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# Wednesday, 18 March 2015

Two years ago, when we were still actively using KendoUI we had published our approach on how to introduce custom widgets, which we called User Controls.

We even suggested to introduce UserControl widget into KendoUI core through feedback page. At that time we got a response from KendoUI team:

Our recommended approach for building reusable app building blocks is expressed via the Kendo UI SPA features delivered earlier this year. Here’s a getting started resource if you’ve not already seen it: http://www.kendoui.com/blogs/teamblog/posts/13-05-16/kendo-ui-spa-screencast-and-getting-started.aspx

It was not clear how the response is related to the suggestion, but we decided not to rebuke the team, and to proceed with our user controls.

Nowdays we use KendoUI no more, and have completely switched to angularjs. Ocasionally, however, we need to support old projects, and peek into docs. Today we've discovered that the team has changed their mind, and allowed custom widgets: "Create Your Own Kendo UI Widget by Inheriting from the Base Widget Class". That's good news!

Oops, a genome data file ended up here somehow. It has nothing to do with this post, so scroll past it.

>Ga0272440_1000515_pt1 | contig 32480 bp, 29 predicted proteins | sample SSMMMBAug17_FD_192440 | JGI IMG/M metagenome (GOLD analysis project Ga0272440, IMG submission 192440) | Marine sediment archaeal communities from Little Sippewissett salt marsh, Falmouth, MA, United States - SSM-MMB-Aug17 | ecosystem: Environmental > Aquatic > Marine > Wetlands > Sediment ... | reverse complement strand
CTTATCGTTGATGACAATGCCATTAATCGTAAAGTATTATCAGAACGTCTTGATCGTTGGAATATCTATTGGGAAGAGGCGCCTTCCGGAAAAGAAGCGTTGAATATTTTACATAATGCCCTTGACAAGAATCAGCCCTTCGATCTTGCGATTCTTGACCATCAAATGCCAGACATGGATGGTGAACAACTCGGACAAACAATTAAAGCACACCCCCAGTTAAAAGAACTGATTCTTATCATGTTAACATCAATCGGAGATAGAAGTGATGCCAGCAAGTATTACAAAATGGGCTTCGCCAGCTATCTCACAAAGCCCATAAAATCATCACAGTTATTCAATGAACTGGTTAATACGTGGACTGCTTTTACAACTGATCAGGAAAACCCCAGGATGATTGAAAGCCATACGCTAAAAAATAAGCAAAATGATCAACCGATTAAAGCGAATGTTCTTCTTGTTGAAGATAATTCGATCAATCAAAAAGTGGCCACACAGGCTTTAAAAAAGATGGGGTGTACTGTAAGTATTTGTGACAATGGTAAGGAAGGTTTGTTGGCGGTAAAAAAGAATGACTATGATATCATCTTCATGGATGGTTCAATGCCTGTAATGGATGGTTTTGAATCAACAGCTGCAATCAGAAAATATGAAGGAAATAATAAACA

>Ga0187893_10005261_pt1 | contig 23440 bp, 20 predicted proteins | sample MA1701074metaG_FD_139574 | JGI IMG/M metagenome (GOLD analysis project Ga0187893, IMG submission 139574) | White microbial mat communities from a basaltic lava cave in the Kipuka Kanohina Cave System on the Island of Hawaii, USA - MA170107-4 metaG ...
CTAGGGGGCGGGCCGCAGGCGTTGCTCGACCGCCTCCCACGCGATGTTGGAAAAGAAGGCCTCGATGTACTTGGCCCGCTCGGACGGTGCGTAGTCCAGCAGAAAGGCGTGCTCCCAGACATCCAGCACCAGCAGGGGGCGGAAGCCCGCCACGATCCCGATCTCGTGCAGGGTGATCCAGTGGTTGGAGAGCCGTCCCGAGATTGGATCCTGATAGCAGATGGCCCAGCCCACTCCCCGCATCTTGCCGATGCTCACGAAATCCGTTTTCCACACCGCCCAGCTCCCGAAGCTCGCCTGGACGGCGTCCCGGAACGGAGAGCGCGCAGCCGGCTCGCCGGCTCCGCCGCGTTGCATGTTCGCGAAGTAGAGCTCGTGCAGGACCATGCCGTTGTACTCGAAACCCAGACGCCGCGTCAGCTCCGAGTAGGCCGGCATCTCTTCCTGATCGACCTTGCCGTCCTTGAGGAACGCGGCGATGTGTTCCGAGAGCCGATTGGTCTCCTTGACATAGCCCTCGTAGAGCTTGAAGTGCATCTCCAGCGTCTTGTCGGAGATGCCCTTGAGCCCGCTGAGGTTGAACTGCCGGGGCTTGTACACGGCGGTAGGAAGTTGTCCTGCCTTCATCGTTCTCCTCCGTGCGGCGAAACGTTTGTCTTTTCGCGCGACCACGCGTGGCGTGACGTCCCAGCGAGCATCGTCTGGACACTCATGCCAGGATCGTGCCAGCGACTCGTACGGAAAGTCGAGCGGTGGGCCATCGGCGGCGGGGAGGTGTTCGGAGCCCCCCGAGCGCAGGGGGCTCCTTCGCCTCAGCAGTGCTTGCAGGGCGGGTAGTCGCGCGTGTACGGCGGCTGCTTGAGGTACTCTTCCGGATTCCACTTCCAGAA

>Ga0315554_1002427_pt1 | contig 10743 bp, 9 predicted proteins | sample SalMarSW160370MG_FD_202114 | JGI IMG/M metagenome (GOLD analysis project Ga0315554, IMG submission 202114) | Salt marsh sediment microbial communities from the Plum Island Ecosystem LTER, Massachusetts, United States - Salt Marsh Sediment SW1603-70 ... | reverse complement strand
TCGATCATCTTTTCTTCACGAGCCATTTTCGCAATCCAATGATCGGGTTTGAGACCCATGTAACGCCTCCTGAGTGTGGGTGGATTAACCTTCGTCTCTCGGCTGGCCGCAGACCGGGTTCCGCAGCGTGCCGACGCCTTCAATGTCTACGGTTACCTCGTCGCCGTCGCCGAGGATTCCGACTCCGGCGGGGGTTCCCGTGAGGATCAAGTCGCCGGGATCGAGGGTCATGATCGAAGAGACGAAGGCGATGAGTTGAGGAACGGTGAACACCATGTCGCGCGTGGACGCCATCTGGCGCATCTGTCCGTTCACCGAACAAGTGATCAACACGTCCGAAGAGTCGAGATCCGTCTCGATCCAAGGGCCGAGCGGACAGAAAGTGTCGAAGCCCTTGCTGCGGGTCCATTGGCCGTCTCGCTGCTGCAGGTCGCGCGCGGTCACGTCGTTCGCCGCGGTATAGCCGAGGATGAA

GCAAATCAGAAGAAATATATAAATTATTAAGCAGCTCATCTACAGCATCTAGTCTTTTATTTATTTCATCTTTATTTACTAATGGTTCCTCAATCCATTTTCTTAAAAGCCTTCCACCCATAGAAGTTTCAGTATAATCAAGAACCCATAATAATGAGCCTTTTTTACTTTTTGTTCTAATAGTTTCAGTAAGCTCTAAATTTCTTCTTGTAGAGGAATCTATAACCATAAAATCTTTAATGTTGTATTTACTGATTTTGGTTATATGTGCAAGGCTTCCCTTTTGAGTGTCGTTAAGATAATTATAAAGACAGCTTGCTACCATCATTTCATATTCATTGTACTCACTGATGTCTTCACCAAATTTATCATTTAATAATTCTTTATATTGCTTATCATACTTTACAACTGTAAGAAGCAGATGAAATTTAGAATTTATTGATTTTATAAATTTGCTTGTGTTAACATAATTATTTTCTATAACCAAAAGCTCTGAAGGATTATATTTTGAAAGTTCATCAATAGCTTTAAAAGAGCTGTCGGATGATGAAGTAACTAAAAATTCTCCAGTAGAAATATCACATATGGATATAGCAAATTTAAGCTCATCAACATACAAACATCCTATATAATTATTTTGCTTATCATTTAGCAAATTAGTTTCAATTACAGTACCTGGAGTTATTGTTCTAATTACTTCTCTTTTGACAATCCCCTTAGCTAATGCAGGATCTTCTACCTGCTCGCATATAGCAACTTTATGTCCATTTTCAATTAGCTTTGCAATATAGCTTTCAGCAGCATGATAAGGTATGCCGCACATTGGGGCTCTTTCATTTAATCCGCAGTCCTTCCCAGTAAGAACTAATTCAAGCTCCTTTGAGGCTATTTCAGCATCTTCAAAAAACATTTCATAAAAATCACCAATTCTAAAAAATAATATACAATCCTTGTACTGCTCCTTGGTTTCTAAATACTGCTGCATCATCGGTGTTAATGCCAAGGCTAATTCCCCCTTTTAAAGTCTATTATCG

But the most interesting thing is that the design of their custom widget is very close to what we have suggested then.

Wednesday, 18 March 2015 14:16:25 UTC  #    Comments [0] -
AngularJS | javascript | kendoui
# Sunday, 25 May 2014

After several years of experience with KendoUI we turned our attention to AngularJS. As many other libraries it has its strong and weak sides. There are many resources describing what AngularJS is, and what it is not. Our approach to study AngularJS was through an attempt to integrate it into an existing KendoUI web application.

It's rather straightforward to convert model from KendoUI into AngularJS, as logically both frameworks are equal in this regard. But tactically KendoUI implements model-view binding very differently than AngularJS does. KendoUI binds model to view immediately per each model field, where AngularJS delays a binding of each model field and performs whole model binding in one go. Angular's approach is more performant, and even more appealing to a developer, though the problem is that the time it takes to make whole model binding is proportional to a size (number of objects and properties) of model. This means that if you have a relatively big model you will experience tangible halts in browser's UI while a javascript updating view/model is running.

AngularJS advices some workaround, which in essence is to avoid big model. The problem is that a couple of thousands or even several hundrends of objects and properties are already considered big model. So, you should immediately plan your model, and view to avoid any potential impact. This seriously distracts from the task your're solving.